These are the arguments that the ICRC uses to justify its stance:
Torture and ill treatment violate the most basic principles of humanity and of respect for human life and dignity, which must be preserved at all times.
Torture and ill treatment are prohibited everywhere at all times. This is one of the most universal features of both international and national law.
The suffering caused by torture and other forms of ill treatment may have profoundly disturbing effects on victims that can last for years. The physical and psychological damage caused can result in the need for long-term rehabilitation.
The international image of a State using ill treatment is likely to suffer, affecting its credibility and ability to engage in relations with other States.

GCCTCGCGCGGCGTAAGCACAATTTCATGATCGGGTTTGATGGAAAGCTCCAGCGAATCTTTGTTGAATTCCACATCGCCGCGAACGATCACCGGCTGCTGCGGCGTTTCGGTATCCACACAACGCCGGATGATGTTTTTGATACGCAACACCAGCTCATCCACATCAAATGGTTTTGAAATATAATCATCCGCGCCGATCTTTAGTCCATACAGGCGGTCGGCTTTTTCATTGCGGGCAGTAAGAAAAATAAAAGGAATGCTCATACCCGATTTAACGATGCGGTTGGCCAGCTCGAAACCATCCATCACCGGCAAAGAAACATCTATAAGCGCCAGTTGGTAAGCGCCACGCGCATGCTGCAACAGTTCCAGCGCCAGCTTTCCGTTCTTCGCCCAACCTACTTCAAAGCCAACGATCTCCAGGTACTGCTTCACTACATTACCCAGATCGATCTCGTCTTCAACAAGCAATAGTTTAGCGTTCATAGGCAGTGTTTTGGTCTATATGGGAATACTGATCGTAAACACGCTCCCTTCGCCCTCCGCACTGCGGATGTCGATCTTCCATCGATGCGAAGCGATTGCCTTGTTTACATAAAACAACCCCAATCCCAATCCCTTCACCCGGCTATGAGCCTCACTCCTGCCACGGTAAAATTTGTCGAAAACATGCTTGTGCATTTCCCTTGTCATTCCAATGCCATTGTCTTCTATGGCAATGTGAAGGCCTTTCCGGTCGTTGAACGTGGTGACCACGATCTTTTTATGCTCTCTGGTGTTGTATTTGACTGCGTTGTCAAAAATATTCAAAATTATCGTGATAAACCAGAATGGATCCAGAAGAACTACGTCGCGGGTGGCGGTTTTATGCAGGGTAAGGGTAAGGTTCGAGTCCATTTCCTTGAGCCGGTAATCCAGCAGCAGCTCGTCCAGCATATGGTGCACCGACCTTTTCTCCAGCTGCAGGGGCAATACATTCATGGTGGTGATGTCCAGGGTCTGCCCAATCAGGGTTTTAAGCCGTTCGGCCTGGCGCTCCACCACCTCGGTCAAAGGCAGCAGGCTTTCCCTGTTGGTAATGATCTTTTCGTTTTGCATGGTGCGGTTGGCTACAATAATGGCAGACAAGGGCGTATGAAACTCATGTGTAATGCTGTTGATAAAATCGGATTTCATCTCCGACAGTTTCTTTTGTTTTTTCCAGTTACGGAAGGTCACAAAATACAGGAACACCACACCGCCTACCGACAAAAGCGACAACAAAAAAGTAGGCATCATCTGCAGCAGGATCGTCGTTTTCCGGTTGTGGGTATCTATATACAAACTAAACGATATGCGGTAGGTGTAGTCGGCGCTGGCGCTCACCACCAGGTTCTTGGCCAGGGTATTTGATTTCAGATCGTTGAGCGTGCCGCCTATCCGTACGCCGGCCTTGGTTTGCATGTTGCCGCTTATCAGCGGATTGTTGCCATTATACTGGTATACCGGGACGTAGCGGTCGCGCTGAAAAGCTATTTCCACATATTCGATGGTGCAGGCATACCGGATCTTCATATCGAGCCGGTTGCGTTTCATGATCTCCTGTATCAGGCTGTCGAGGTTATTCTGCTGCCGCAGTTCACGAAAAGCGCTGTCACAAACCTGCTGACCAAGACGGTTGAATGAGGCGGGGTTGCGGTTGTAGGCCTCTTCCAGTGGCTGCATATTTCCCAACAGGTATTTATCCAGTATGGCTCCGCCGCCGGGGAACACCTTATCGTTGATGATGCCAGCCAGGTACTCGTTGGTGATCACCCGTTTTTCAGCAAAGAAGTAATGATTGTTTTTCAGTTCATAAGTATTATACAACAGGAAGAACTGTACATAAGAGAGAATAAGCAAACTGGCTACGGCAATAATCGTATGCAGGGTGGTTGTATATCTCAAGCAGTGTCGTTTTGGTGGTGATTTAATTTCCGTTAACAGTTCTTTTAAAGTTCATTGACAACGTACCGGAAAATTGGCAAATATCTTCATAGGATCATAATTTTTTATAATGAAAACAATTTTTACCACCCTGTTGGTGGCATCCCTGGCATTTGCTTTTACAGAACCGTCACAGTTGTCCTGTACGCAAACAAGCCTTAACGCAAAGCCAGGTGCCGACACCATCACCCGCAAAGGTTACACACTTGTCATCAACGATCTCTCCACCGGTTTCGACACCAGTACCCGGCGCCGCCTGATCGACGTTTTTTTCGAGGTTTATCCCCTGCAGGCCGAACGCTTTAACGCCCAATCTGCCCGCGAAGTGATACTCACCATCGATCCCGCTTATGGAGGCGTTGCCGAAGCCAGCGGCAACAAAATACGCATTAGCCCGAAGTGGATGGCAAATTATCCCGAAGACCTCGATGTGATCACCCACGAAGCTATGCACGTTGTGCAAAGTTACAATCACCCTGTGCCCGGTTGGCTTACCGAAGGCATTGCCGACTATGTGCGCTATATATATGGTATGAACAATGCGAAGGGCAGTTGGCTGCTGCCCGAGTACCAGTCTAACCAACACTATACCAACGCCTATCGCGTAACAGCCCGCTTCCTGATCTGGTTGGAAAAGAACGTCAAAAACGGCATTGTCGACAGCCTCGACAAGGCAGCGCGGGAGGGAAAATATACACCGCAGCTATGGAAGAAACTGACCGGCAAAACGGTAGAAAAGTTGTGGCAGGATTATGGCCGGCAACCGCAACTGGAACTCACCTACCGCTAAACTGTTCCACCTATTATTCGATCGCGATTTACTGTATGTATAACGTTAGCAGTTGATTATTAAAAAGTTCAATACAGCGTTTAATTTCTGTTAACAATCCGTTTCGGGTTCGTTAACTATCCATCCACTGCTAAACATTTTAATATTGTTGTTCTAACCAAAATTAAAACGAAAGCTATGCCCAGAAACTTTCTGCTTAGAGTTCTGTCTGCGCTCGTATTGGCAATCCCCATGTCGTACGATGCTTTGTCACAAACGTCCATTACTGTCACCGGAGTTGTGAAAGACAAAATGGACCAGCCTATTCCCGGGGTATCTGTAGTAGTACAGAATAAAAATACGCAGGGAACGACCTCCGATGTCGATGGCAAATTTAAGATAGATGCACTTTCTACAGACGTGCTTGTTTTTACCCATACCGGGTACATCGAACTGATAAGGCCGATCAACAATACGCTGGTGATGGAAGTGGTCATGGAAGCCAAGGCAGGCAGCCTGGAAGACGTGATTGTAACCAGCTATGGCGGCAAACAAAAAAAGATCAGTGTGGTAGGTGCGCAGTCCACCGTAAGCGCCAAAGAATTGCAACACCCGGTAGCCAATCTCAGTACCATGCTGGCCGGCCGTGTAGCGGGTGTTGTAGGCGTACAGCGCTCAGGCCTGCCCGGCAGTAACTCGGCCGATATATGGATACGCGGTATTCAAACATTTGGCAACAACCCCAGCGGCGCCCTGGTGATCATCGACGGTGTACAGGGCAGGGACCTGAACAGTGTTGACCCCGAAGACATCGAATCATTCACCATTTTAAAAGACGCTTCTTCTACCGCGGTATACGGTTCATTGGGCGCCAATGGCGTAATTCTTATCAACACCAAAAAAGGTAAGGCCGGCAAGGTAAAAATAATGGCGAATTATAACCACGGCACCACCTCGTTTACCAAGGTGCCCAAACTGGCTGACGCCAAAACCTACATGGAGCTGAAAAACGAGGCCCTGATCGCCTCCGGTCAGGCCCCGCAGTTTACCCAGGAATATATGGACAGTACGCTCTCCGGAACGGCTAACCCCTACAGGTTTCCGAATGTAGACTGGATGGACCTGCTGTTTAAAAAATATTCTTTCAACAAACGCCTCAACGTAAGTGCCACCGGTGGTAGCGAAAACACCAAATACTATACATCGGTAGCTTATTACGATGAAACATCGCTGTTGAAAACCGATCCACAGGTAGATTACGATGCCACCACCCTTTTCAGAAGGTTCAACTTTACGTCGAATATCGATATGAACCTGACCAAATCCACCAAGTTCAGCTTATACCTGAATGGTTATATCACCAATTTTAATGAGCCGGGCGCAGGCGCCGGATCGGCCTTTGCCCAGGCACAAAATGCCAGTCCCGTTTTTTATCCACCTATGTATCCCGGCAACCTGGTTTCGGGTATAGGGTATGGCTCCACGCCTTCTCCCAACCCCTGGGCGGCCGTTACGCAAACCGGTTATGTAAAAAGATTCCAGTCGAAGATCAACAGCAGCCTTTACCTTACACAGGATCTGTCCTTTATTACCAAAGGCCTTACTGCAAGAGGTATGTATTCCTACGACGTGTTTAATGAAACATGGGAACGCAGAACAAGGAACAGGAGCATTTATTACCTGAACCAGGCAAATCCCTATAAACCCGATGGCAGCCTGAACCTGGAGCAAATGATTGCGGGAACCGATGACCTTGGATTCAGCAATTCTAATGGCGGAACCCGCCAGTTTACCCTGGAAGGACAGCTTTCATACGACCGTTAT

Torture and other forms of ill treatment may reduce a population's willingness to cooperate with authorities. The use of ill treatment may actually weaken those who practise it by fuelling resentment among those it wishes to contain.
Any use of torture and other forms of ill treatment leads to an erosion of its prohibition that could result in its more widespread use.
Specialists disagree on the effectiveness of torture and other forms of ill treatment and raise serious doubts about the quality of information obtained.
The ICRC therefore strives to prevent and put an end to torture and all other forms of ill treatment.
In particular, the ICRC has a mandate to visit detainees in order to monitor their conditions of detent ion and treatment. Based on these visits, the ICRC engages authorities in a confidential dialogue aimed at ensuring the humane treatment of detainees.
If necessary, the ICRC applies pressure on the authorities to investigate claims of torture/ill treatment, and, where applicable, to punish the perpetrators and take measures to prevent a recurrence of any ill treatment.